Firstly dear reader, let me apologise for the lack of posts in recent weeks. Since I have returned from Paris, I have been wondering which direction this blog should take and then I thought, just go with it and see where IT takes YOU. So here we are, the next thrilling instalment in the life of Madame Ferré – I hope that you enjoy it.
Are you familiar with the saying “we wear 20% of our wardrobe 80% of the time?”. This is something that was reinforced during my six weeks’ in Paris where I only wore the contents of my 2 small suitcases (and of course my chef’s whites during classes). Mornings were a breeze as I would open up the wardrobe and find 4 items hanging up. It would be a similar story when I opened up the drawers and saw one pair of jeans and two pairs of trousers (one black, one beige) and a handful of tops. It was so easy to get dressed in the morning as I had what I consider to be a real “capsule wardrobe”.
Now I’m back in the UK and living my normal life and I realise that when I open my wardrobe to get dressed in the morning, I feel a little overwhelmed with all the ‘stuff’ in there, most of which I haven’t worn in years. You know the story, “I’ll slim back into that one day”, well that day hasn’t come yet and quite frankly I’m not sure it ever will, and if it does, the clothes that I have been holding onto all these years will certainly not be the height of fashion.
I’m a great believer in the planets aligning and I have been reading a variety of blogs and articles about a movement called Minimalism and the power of living with less and I think that there is really something in this. Part of this reading has led me to one book in particular, “The Life-Changing Magic of Tidying” by Marie Kondo (or KonMari as she calls her method). My close friends know that the only reason I invite people over is because I do more tidying in the 30 minutes before they arrive than I do all year! I am an inherent slob and always have piles of c*** littering up the place. What have I got to lose? Maybe this book will indeed change my life? Hubby was downstairs watching the football, so I knew I wouldn’t be hearing a peep from him for a while, so “no time like the present” I thought, I just didn’t realise quite how much time I would need.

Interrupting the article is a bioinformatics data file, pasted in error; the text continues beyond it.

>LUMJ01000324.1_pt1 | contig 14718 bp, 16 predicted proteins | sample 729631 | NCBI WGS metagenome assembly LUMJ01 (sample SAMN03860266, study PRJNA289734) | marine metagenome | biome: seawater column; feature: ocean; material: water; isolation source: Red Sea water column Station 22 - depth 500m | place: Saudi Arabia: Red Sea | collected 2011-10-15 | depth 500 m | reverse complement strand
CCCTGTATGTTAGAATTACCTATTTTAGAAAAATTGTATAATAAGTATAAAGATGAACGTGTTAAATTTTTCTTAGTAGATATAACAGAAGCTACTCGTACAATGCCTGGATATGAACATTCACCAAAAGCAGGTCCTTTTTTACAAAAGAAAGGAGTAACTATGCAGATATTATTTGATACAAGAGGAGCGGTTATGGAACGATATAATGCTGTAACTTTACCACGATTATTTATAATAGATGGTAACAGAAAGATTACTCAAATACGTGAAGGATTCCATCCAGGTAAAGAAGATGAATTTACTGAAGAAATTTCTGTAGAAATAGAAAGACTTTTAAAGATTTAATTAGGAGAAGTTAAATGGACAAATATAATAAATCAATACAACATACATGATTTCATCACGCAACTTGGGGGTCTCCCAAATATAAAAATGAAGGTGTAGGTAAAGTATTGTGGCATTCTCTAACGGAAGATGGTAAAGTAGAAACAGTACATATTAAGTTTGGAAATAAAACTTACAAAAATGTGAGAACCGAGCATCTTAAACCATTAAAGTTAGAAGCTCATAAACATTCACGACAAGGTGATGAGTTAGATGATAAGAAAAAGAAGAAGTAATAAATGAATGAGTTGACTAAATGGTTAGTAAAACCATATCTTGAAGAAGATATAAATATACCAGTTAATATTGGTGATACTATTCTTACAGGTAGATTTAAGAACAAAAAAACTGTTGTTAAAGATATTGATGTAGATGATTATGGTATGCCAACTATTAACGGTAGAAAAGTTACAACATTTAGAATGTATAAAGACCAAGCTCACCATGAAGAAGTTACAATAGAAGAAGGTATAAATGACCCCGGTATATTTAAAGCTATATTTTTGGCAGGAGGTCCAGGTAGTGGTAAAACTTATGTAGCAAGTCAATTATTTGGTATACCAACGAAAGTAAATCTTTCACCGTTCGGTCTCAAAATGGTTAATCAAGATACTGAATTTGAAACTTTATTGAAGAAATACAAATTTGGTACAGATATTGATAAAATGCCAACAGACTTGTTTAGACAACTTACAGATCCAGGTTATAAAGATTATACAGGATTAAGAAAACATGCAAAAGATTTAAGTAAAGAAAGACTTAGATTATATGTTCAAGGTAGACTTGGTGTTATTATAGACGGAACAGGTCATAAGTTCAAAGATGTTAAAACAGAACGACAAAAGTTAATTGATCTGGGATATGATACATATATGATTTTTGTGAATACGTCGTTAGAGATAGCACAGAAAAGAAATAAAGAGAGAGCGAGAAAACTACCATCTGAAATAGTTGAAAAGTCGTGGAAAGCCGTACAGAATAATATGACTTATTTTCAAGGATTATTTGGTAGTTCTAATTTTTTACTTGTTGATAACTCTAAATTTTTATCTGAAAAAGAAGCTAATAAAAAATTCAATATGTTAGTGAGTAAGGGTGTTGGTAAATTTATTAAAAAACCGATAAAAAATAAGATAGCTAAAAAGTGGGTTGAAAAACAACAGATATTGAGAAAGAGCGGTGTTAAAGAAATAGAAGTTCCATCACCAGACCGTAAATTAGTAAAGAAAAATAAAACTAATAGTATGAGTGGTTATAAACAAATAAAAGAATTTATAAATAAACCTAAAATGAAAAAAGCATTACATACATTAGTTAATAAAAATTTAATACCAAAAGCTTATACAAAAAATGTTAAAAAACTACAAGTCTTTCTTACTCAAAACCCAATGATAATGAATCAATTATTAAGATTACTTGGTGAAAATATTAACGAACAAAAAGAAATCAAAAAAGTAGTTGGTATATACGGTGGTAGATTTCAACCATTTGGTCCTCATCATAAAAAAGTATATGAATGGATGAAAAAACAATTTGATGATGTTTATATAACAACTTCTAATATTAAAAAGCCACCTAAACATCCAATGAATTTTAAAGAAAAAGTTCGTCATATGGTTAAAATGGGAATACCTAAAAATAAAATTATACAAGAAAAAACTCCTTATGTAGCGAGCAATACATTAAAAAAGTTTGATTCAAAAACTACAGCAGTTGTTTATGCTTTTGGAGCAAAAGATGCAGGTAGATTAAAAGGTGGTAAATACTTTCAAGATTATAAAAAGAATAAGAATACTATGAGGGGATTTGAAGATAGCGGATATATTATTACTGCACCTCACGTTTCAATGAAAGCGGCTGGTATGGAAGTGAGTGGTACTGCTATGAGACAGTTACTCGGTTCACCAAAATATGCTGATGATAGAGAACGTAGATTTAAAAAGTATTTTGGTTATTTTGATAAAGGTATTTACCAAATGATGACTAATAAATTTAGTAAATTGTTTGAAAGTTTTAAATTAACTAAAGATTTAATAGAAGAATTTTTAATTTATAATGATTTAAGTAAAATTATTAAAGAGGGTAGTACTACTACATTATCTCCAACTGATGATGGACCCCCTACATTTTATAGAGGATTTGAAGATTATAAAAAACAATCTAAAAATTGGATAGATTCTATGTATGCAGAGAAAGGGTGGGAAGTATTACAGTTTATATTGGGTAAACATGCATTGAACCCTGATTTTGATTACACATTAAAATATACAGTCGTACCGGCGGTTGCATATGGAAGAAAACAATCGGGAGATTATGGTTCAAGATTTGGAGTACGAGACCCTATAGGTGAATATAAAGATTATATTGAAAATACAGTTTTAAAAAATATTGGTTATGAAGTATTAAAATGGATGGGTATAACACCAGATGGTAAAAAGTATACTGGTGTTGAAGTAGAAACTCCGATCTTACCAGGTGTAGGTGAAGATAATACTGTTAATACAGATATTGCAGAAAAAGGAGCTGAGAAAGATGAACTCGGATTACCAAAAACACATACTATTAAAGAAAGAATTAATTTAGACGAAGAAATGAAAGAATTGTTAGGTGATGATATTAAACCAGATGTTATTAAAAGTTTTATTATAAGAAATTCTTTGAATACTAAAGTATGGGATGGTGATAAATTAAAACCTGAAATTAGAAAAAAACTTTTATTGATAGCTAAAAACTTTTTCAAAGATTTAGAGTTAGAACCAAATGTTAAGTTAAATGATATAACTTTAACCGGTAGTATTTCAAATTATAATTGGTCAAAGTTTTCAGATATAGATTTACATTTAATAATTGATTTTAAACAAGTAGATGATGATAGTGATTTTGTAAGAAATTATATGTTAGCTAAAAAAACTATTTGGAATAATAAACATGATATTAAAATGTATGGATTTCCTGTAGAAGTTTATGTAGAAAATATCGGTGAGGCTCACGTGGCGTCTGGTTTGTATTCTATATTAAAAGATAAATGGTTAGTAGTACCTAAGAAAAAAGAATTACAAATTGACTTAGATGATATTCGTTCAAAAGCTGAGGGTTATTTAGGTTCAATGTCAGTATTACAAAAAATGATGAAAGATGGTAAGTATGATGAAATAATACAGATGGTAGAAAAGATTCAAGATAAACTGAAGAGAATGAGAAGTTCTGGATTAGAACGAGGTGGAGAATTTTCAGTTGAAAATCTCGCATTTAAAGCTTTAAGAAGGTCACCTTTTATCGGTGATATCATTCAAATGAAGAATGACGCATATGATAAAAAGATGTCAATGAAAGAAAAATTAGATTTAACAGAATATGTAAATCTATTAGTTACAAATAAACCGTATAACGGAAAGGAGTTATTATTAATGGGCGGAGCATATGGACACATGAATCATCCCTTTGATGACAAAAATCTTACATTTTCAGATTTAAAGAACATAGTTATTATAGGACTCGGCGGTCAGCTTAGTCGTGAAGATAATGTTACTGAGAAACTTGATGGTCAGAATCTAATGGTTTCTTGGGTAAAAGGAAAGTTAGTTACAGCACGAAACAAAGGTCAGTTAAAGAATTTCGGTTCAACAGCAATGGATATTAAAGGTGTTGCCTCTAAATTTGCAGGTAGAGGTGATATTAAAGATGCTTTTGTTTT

So, I got myself ready. KonMari recommends not having music playing as this can be a distraction (“in for a penny, in for a pound” I say), so I decide to light a lavender candle to fill the room with a relaxing fragrance. If I was at work right now, I’d say that I was “creating the environment for success”, oh dear, let’s get on with it.
I then get two boxes ready; one is for the charity shop and the other for a charity called Dress for Success. They help women transition back into paid employment by firstly giving them a professional outfit, the thought of the suits that don’t fit me making a difference to someone else’s life will keep me going if nothing else – I’m all set.
KonMari recommends that you take all of your clothes out of every possible storage place and place them on the floor (or on the bed in my case due to a lack of floor space). I’m only half-way through the process and already the bed is full. I then remember there is a bag of winter coats up in the loft, so then I have to get the ladder out – I’m really beginning to regret this now.
Finally, I have removed all the clothes from the wardrobe and I wonder what on earth I have started.
There is something quite scary about seeing all of your clothes piled up on the bed and I finally get it. All those articles I have been reading, they talk about the sheer amount of ‘stuff’ that we all keep – or should that be hoard? I think to myself, when was the last time that I wore any of these? and moreover, do I really need all of these clothes? I’m sure that you can guess what the answer to both those questions is.